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Branimir Štulić facts for kids

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Branimir Štulić
Birth name Branimir Štulić
Also known as Johnny, Džoni
Born (1953-04-11) 11 April 1953 (age 70)
Skopje, PR Macedonia, FPR Yugoslavia
Genres Rock
  • Vocals
  • guitar
  • bass guitar
  • acoustic guitar
Years active 1977–present
Associated acts Azra

Branimir "Johnny" Štulić (born 11 April 1953) is a Yugoslav singer-songwriter, musician and author, best known for being the frontman of the popular Yugoslav rock group Azra. He is known for his charismatic stage performances and inspiring song lyrics that often combined rock poetry with a strong sense for social commentary, which is the cause for his becoming a cult figure.

Early life

Štulić was born on 11 April 1953, in Skopje, where his mother Slavica (née Milovac) and father Ivan Štulić–an officer in the Yugoslav People's Army–were stationed at the time. His paternal Croatian family originates from Nin, being one of the oldest families from the town. At the age of seven, Štulić moved with his family to Jastrebarsko. In January 1967, Štulić moved to Zagreb where he attended high school and later, for two years, studied phonetics and history at the University of Zagreb's Faculty of Philosophy before dropping out.

Music career

He began his musical career with a band named "Balkan Sevdah band", performing beside own songs also The Beatles covers and folk music. The name was changed to Azra in 1977. The initial line up which included Jura Stublić, Marino Pelajić and Mladen Juričić soon dissolved, and they formed another popular band Film. During the 1980s, Azra became one of the most prominent and influential musical acts in Yugoslavia. The Azra days brought Štulić widespread fame in Yugoslavia, as well as a rabid and devoted youth following – Štulić often used his music as commentary directed towards the social and political conditions in the then-Socialist Yugoslavia.

He has been living in the Netherlands since 1986. From 1989 performed under his name with live support of "Sevdah Shuttle Band", and released solo studio albums Balkanska rapsodija (1989) and Balegari ne vjeruju sreći (1990). When it became obvious to him that Yugoslavia will collapse, Štulić in 1991 in Sarajevo recorded the album Sevdah za Paulu Horvat (released in 1995), documentary Das ist Johnny in which the most memorable moment was when viewed from the window of Sarajevo hotel room and concluded that soon all would burn, and his alleged last visit of the territory was in 1995 in Belgrade, where he produced album Anali and promoted book Božanska Ilijada. In regards to the Yugoslav war, Štulić frequently expressed his disapproval of separatism and was a fervent believer of Yugoslavism and Brotherhood and unity. He commented that "I have no passport, no money and have no place to go back. I had a Yugoslav one and it expired. Yugoslavia is no more, it's the same as when you are born and you are told: this is your dad, this is your mother, because, according to Homer, no one knows, when they are born, who gave birth to them, at least the first three years. And now I do not have my parents and that's why I'm happy". After most Yugoslav Wars ended in 1995, Štulić recorded two solo albums, both published in Belgrade, Serbia, with the last Blase in 1997.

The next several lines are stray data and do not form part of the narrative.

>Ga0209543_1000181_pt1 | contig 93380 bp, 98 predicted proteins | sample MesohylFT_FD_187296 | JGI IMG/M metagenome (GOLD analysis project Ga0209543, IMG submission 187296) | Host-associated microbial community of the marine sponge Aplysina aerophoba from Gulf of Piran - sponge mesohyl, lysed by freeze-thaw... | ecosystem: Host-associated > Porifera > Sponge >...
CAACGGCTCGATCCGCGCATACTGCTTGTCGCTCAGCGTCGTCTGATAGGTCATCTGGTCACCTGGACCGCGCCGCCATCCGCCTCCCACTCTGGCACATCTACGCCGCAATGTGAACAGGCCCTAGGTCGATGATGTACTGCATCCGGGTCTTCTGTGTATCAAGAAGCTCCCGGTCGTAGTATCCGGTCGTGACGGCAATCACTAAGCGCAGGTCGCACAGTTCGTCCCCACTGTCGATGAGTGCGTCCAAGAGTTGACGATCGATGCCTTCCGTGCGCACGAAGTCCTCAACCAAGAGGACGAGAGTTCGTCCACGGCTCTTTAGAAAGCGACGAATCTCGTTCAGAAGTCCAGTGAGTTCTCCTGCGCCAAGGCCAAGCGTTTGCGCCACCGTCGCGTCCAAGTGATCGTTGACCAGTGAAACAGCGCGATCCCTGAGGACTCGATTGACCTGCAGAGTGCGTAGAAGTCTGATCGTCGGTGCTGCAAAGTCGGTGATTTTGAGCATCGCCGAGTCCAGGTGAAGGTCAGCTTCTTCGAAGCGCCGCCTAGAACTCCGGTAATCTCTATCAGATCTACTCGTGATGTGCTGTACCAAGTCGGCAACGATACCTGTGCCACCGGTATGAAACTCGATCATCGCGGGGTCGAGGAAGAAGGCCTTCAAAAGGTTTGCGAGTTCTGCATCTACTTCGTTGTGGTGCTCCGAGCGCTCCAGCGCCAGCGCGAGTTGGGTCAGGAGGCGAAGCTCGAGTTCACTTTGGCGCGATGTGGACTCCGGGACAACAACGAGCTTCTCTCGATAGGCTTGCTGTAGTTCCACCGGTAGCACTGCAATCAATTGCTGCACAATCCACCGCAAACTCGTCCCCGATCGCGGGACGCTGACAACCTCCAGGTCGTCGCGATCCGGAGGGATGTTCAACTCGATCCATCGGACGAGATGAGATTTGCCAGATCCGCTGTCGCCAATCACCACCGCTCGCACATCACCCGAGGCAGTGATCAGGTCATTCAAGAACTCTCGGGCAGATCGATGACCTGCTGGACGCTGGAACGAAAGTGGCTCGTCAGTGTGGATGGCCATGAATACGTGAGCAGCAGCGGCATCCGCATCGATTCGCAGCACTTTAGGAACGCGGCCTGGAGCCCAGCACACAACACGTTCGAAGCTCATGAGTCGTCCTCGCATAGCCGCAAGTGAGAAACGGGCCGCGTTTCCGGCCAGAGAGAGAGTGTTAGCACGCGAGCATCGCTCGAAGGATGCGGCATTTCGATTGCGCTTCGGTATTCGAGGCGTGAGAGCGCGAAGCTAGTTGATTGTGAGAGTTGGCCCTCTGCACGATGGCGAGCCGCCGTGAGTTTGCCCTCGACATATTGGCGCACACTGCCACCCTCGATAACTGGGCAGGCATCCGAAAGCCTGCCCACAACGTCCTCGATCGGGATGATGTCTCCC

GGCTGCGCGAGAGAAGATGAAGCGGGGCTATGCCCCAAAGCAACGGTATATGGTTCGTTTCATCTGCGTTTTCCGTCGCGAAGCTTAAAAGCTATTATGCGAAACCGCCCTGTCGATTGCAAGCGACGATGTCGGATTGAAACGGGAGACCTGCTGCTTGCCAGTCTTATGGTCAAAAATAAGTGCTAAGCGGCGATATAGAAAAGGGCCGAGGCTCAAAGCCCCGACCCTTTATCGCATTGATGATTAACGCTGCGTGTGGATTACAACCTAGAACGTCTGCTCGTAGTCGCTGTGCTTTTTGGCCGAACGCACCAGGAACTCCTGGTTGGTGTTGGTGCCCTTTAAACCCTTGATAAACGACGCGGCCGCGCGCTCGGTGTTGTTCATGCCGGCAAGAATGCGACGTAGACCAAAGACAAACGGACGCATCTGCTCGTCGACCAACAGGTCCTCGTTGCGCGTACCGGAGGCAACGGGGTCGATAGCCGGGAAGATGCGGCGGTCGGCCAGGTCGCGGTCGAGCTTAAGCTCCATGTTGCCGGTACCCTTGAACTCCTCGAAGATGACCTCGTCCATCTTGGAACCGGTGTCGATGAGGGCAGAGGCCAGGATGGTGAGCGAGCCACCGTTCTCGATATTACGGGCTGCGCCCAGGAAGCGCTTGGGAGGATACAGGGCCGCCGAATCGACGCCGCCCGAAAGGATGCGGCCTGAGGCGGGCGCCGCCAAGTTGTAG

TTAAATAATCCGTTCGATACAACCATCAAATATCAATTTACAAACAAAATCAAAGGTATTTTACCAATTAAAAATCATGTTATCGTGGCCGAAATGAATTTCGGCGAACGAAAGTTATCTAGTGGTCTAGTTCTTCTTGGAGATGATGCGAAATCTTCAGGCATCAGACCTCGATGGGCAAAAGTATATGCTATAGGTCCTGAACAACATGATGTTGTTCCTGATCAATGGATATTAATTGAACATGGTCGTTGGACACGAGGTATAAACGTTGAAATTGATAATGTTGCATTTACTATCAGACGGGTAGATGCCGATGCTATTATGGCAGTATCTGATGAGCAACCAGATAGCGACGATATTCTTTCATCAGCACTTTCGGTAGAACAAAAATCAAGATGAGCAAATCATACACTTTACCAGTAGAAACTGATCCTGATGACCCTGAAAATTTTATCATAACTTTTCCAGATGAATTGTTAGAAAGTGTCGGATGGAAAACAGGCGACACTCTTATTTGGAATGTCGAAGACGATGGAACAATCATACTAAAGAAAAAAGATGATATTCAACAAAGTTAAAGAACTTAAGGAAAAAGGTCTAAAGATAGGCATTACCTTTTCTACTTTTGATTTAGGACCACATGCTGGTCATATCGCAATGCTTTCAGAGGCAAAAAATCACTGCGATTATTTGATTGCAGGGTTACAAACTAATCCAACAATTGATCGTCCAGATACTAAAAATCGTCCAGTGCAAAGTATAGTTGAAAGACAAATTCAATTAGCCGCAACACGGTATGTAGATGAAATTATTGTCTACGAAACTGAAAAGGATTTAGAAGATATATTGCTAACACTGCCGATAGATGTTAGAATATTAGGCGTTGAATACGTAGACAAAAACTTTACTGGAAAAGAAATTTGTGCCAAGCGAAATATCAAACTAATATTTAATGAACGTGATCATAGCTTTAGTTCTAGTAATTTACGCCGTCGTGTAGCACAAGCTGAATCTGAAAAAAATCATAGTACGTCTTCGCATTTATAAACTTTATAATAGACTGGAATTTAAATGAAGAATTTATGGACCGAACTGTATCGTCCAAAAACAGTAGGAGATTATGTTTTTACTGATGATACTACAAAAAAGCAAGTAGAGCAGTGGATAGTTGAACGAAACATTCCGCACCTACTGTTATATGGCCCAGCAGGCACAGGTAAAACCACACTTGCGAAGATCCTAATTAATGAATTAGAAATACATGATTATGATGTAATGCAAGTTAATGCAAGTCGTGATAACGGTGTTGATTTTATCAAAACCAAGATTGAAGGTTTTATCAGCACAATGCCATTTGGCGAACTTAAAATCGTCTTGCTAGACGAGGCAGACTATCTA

Life in the Netherlands

In 2005 he published an autobiography called "Smijurija u mjerama", with mixed to positive reception. Hrvoje Horvat, a Croatian journalist, wrote a biography of Johnny Štulić titled "Fantom slobode", ("The Phantom of Freedom"), published in 2006. Due to Štulić's immense popularity in the former Yugoslavia, the book was an immediate commercial success. However, it was also heavily criticized by many literary critics, and even Štulić himself, for its sometime poor writing quality and alleged misinterpretation of facts. Ines Pletikos directed a documentary film Kad Miki kaže da se boji (2004), while Kruno Petrinović a book, Prilozi za biografiju Johnnyja B. Štulića (2006), about the heroes of his poems.

Today, Štulić lives a modest and ascetic lifestyle in Houten, Netherlands, with wife Josephine Grundmeiyer. He typically does not give interviews and is very protective of his privacy. He states he has no interest in going back to his rock career, but in the past few years he has recorded and posted on YouTube over 600 traditional songs, hit covers and some original material. He works on the Serbo-Croatian translation of many ancient and medieval works.

In 2012 he initiated a lawsuit against Croatia Records from Zagreb, the direct successor of Jugoton, over royalty rights, as well book publisher from Belgrade, for copyright infringement. In revolt to the statements made by music editor from the Croatia Records and former Jugoton, Štulić stated that Azra is not a Croatian band. About appearing in Croatia he said that he does not want to perform in “occupied territories” referring to nations that broke away from Yugoslavia. He saw himself as Yugoslavian and said that Yugoslavia is his only country of origin. He also stated that he does not want to go to Serbia either. Štulić states he sees no reason to return to the Balkans, as he “went as far away as possible from people who suddenly wanted to kill each other”. Due to an issue of him not having a valid passport he declined both Croatian and Serbian passports and citizenship.


  • Balkanska rapsodija (1989, Jugoton)
  • Balegari ne vjeruju sreći (1990, Jugoton)
  • Sevdah za Paulu Horvat (1991, Komuna)
  • Anali (1995, Komuna)
  • Blase (1997, Hi-Fi Centar)
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